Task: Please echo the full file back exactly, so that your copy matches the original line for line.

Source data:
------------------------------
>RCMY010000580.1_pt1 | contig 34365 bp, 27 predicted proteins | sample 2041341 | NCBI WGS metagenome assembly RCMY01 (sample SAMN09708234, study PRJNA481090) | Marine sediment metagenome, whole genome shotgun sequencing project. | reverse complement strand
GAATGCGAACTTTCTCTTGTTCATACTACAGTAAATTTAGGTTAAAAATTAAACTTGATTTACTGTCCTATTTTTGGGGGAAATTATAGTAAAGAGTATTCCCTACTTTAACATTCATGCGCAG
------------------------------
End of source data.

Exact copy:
>RCMY010000580.1_pt1 | contig 34365 bp, 27 predicted proteins | sample 2041341 | NCBI WGS metagenome assembly RCMY01 (sample SAMN09708234, study PRJNA481090) | Marine sediment metagenome, whole genome shotgun sequencing project. | reverse complement strand
GAATGCGAACTTTCTCTTGTTCATACTACAGTAAATTTAGGTTAAAAATTAAACTTGATTTACTGTCCTATTTTTGGGGGAAATTATAGTAAAGAGTATTCCCTACTTTAACATTCATGCGCAG